Food Field Note


Abstract: A short blurb about this article:
Potatoes, potatoes and more potatoes. This is usually what everyone thinks about when they think of food in Ireland. Well, yes! Potatoes are vital, or very important, to peoples’ diets but Irish people eat a variety of other foods as well. The Irish love to eat a huge breakfast to ensure that they are properly prepared for the day, a variety of meats, fresh fruits and vegetables and love they love to drink tea. Just like in American Irish people love to eat fast food, although it is more expensive in Ireland and throughout Europe. Now, you may be asking yourself what are Irish people eating now? Also, what do they eat throughout the ‘cold’ winter months in Ireland? I was wondering the same question and learned that one of the local favorites is a dish that includes potatoes, carrots, pork and onions that is called Coddle. I was very intrigued, or interested, in the name, and was feeling brave, so I decided to make this traditional Irish dinner dish.
Potatoes! That is the first thing most people think of when they think of people eating food in Ireland. Well, this is a staple, or very common and important, food but there are a few other foods and drinks that are common here in Cork. We have all heard the saying, “breakfast is the most important meal of the day,” but Irish people take the meaning to the next level. Irish breakfasts are very filling and are made up of eggs, either scrambled or fried, sausage or bacon and either toast or some sort of potato dish and a bowl of cereal or oatmeal.

Breakfast in Ireland is large and important because many years, ago when the majority of people still farmed, breakfast was the meal that kept farmers full throughout the day as they did their chores around the farm. Imagine trying to do all of that hard manual labor if you had only eaten a banana for breakfast. I know I would be starving by 10am!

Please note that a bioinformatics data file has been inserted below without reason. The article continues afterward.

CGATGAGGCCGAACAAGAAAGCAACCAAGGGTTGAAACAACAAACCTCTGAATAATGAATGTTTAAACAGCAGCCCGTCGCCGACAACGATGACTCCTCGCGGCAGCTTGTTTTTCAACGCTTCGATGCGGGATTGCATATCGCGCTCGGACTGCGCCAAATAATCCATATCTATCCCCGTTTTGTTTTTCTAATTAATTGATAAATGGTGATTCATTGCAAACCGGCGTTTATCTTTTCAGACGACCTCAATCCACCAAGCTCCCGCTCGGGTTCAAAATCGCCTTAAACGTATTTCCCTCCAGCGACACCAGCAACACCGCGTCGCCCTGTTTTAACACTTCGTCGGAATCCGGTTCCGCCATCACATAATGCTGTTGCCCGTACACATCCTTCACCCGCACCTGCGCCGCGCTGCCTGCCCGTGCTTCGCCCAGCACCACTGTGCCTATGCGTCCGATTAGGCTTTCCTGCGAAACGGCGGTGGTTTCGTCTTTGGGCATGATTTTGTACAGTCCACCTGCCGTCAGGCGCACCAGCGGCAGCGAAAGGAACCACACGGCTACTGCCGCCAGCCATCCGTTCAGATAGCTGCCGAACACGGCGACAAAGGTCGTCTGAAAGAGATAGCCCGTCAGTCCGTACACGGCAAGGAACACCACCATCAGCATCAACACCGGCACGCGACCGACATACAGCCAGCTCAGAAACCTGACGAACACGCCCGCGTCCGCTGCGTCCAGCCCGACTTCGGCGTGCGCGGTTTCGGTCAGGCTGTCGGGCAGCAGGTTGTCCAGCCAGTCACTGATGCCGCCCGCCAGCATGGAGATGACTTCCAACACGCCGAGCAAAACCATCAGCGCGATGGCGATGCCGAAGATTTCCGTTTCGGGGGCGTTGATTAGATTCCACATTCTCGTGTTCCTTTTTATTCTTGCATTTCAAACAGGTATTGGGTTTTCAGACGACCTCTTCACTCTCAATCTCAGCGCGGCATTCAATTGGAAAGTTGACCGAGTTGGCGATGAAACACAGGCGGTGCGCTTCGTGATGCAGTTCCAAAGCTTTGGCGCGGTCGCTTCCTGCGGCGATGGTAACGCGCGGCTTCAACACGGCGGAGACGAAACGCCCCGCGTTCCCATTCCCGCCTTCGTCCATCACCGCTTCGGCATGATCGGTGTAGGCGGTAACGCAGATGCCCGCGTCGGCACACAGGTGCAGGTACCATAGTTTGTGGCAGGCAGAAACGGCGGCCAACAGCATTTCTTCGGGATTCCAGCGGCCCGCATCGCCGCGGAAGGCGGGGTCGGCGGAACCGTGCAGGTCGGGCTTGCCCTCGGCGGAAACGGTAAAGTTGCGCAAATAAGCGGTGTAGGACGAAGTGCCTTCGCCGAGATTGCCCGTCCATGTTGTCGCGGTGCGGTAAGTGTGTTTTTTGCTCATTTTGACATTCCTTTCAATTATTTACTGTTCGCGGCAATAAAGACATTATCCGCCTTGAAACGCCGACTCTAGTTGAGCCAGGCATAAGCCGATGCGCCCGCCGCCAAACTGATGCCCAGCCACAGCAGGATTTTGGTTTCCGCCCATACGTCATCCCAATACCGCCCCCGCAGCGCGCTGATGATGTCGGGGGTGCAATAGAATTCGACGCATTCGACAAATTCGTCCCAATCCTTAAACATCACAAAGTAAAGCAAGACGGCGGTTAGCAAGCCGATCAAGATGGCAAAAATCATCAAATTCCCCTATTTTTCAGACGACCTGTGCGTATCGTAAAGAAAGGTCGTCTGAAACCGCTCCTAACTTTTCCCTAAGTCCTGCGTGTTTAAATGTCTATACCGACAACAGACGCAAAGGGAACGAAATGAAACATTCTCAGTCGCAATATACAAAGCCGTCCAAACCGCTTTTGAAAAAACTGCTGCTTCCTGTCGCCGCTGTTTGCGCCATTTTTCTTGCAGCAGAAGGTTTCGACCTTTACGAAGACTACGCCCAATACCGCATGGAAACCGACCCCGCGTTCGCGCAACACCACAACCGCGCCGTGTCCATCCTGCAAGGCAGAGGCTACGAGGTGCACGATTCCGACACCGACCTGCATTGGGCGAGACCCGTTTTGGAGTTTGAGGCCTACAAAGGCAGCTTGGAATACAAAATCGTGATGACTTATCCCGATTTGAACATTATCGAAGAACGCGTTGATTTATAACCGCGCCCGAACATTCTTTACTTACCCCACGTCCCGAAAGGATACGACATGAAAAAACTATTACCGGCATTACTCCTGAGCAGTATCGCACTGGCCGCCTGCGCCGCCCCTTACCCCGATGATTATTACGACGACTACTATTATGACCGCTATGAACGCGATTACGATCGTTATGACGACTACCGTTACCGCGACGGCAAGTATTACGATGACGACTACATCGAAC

Irish people also love tea. They prefer it over coffee and one of my Irish friends drinks about eight cups of tea a day, the first one being with his breakfast! Throughout the day Irish people take tea breaks, just like we take coffee breaks, but instead of having a doughnut with their tea they love to eat little muffins or scones. A scone is a like a little biscuit that usually has fruit in the middle of it and most of the time is not very sweet.

Meat, such as: chicken, pork, beef, lamb as well as seafood are all very important and can be found in almost every meal. Cork is a very lucky city because they have the ‘English Market,’ which is like a farmer’s market or a big place that has different stations that all sell different foods and merchandise. The English Market sells meats, and all different types of foods, that are all locally grown and harvested. This is a really important thing for many Irish people because then they know exactly where the foods they are eating is coming from. As a result of people knowing where their meat comes from they buy and eat more of it.

Just like in America there are a lot of fast food chains. Cork even has a McDonalds, Burger King and Subway but there are local fast food chains as well. Remember how I said Irish people love potatoes? Their favorite form to eat potatoes is when they are in the form of french fries or chips as they call them here. One of the most popular fast food places to go late at night in Cork is a place called Chipsy Kings (or French Fries Kings). The only thing this little restaurant sells are cups of french fries! Many people eat them with ketchup and mayo onto but a lot of Irish people like to put chili and cheese on top of their fries. I had some the other night and now I can understand why the Irish love them so much. They were delicious!